Only recently, Obasanjo restated his opposition the prospect of an Atiku president, saying that God would not forgive him if he backs the Adamawa born politician for president. Obasanjo’s position will most likely influence the party’s decision on Atiku. But the determined former vice president will fight to the end and the consequence may not be palatable.

Yet, the prospect of Saraki joining the race throws the field further wide open. With his influence, power and mystic, the Senate president is sure to alter the equation. Already, he has been named National Leader of the party by its chairman, Uche Secondus. Because according to him, Saraki is the highest office holder in the party.

The Senate president who resumed work at the party’s National Headquarters on Thursday, described his first day at work as “a great day for our country,” expressed joy to be back to the party.

“I am happy to be back to the political party where I started my political career. Everybody is important and no sacrifice will be too much to make in our journey to the Promised Land,” he said.

Mr. Gani, hopes, nonetheless, that the need to remove President Buhari whose government he dismissed as a “cankerworm” will be stronger than personal aspirations of individual members and could, thus, compel them to work together.

“For us in the PDP, we are going to do all we can to manage whatever will come out of their joining us because they are also coming with their own demand,” he said. “The common enemy now is Buhari. So, I see a situation where the need for us to remove this cankerworm would compel everyone to bury personal ambitions and work together.

“I think what is essential, and is the common denominator, is that this country is failing. I don’t want to be too critical to say that the country has failed under this APC, and particularly by the leadership of President Buhari.”

But the politics of the party’s candidacy is taking a new twist. A new divide has set in as old members stake claim to right to produce candidate as reward for their loyalty. They are kicking against what they see as preferential treatment for the new entrants at their expense.

A party source told BH that there is already a disagreement between the new entrants and the original members over choice of presidential candidate, with those who never left to join the APC insisting on producing presidential candidate.

“Those who did not leave are arguing that one of them be elected candidate for presidency as reward for their loyalty,” the source said. “But the others are dismissing the argument.”

Makarfi and Lamido who belong to this category are already sticking to the point that the new comers must not be given preference over them. Addressing party members in Kogi where he went to garner support for his presidential bid last week, Makarfi took a swipe at the defectors, suggesting that they were fair-weather members.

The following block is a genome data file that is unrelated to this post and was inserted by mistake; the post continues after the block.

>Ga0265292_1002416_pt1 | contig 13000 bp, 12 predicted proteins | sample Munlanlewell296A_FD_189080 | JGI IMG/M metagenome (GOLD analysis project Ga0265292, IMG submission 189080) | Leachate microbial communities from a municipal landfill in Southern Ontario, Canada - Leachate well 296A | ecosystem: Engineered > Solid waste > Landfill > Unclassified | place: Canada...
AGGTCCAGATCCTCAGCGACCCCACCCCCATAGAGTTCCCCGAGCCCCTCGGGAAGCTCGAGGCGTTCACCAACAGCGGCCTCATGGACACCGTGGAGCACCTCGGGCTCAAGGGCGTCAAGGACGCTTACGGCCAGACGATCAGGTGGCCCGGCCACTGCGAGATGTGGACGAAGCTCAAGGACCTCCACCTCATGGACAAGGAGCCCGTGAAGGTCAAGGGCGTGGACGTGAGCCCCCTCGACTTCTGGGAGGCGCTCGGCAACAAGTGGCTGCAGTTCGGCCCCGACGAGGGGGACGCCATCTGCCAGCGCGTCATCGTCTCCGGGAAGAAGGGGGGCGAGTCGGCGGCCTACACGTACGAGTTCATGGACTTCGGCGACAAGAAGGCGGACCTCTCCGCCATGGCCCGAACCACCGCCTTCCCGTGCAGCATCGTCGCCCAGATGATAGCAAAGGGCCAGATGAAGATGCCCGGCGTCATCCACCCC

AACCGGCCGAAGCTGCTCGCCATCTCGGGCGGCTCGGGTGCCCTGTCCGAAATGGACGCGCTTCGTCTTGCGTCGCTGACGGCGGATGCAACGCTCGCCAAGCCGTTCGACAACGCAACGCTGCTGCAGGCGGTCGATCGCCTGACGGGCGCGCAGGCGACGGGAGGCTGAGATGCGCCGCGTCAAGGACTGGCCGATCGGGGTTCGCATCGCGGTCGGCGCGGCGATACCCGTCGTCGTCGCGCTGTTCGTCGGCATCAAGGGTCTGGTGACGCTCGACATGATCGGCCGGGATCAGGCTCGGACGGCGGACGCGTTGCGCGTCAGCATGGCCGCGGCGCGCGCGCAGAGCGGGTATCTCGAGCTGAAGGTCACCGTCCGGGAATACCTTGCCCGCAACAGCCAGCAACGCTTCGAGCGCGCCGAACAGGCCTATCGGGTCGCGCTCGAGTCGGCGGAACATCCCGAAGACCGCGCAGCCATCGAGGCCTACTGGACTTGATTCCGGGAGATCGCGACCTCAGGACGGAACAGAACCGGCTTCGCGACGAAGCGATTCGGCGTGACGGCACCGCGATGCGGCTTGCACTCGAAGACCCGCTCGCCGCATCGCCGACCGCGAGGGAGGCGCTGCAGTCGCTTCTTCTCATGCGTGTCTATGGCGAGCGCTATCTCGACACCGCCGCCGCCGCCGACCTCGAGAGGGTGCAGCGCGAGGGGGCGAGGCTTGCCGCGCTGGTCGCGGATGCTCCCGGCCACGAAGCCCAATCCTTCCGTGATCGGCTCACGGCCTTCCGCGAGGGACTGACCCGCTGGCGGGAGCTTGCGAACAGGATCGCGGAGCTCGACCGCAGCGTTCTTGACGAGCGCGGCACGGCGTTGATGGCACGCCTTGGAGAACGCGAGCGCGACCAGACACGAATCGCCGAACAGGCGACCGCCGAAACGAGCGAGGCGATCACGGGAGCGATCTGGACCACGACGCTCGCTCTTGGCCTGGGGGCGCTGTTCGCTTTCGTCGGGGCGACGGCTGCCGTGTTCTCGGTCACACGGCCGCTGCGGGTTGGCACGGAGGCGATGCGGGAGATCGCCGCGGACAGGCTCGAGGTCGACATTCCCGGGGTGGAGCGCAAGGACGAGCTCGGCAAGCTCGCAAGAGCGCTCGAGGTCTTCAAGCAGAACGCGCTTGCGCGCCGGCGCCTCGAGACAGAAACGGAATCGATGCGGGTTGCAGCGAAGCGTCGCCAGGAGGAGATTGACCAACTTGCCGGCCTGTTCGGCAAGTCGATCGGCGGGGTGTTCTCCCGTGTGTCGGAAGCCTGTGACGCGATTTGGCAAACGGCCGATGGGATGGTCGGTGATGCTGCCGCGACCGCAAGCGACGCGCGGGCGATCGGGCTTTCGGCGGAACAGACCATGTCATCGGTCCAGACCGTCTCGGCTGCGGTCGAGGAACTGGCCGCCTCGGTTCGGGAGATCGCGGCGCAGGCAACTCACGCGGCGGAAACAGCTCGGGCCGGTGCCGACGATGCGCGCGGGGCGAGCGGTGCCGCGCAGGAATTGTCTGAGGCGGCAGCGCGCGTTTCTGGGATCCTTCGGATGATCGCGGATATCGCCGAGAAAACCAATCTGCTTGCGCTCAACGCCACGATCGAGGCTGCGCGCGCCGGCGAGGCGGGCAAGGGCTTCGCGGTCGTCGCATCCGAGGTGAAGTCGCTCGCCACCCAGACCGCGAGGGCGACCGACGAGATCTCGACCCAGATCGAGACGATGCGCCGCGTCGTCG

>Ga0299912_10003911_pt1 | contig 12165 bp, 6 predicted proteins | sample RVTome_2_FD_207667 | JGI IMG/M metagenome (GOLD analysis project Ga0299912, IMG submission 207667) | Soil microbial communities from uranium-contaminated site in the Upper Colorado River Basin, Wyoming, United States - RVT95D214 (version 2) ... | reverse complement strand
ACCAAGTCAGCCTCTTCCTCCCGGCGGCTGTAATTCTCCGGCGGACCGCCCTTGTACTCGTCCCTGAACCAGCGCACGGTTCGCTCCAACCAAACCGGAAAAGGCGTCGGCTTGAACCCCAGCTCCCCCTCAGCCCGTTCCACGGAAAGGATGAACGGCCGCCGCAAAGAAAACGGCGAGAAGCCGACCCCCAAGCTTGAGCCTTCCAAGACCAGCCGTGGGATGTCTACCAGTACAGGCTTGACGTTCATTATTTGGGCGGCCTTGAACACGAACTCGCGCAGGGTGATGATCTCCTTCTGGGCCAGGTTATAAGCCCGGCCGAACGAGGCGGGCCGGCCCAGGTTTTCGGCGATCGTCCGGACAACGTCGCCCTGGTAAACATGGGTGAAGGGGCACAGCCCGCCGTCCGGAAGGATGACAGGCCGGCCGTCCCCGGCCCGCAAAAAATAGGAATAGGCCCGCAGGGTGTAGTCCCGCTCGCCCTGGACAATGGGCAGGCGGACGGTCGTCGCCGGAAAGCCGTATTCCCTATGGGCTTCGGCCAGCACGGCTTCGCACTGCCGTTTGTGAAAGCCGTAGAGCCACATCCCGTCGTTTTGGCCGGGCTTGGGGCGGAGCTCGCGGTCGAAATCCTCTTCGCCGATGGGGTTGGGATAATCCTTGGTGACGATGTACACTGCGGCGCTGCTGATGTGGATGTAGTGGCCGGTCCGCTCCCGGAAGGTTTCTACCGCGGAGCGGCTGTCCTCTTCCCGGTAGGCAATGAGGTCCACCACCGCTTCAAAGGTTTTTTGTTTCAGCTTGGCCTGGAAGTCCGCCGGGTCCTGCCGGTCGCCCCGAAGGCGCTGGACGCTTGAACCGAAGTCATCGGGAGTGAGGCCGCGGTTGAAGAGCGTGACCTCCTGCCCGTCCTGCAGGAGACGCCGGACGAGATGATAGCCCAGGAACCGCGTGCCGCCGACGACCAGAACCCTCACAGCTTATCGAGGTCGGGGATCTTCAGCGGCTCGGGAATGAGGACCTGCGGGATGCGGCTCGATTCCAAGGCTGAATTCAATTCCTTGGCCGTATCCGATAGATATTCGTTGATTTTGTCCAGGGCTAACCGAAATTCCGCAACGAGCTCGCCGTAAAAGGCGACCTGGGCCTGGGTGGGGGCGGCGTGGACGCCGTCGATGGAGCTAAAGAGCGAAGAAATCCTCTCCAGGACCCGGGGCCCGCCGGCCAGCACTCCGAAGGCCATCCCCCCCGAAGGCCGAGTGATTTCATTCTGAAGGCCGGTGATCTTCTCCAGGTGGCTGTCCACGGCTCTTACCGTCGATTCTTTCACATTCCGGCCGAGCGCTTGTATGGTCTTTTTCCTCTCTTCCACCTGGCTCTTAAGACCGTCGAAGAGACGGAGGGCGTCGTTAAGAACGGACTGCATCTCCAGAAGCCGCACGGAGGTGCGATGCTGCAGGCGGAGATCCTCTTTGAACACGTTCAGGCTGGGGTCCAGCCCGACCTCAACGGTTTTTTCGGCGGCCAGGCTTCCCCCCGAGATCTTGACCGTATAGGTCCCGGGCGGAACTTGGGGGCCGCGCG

“Some people when you pinch them, they will run to another party,” he said. “When the going was tough, I stayed on

“But you accept them into your house and give them your guest room. Next, they take the master bedroom; next, they drive you out of your house. We must not allow this, nor give undue advantage to them, so that we do not alienate our people.

“Modu Sheriff was brought from another party; they said he had three jets; he had billions, but what did he do? He was taking the party down, but I, the ‘bush boy,’ with the support of others, I was able to make members close ranks, and today, we can all see.”

In Minna the following day, he made similar point. But this time more temperately. “If I leave PDP, I would leave politics. If I was to leave PDP, I could have defected a long time ago. So that possibility is not there,” he said.

“I welcome all the defectors and as a matter of fact I predicted it. I said it that after the APC convention you would see a lot of defections and that’s what has happened.

“But the challenge is how to manage it. If we manage it well, the party would be better for it but if we don’t we may run into problems.”

Similarly, Lamido, in an interview with Punch queried, “If we had left the PDP like others, would there have been a PDP to return to?”

But their arguments could prove to be an afterthought, as part of agreement that brought some of the defectors was promises of automatic tickets. And if such is no longer the case, those who feel shortchanged could return to the waiting arms of the ruling party.

“Part of the conditions Kwankwaso gave before returning to the party is that the presidential candidate must come from his side,” the source who craved anonymity said.

“For each defector, certain negotiations were involved. If some members are now resisting the fulfillment of these terms as giving preferential treatment, then there is a problem,” he concluded.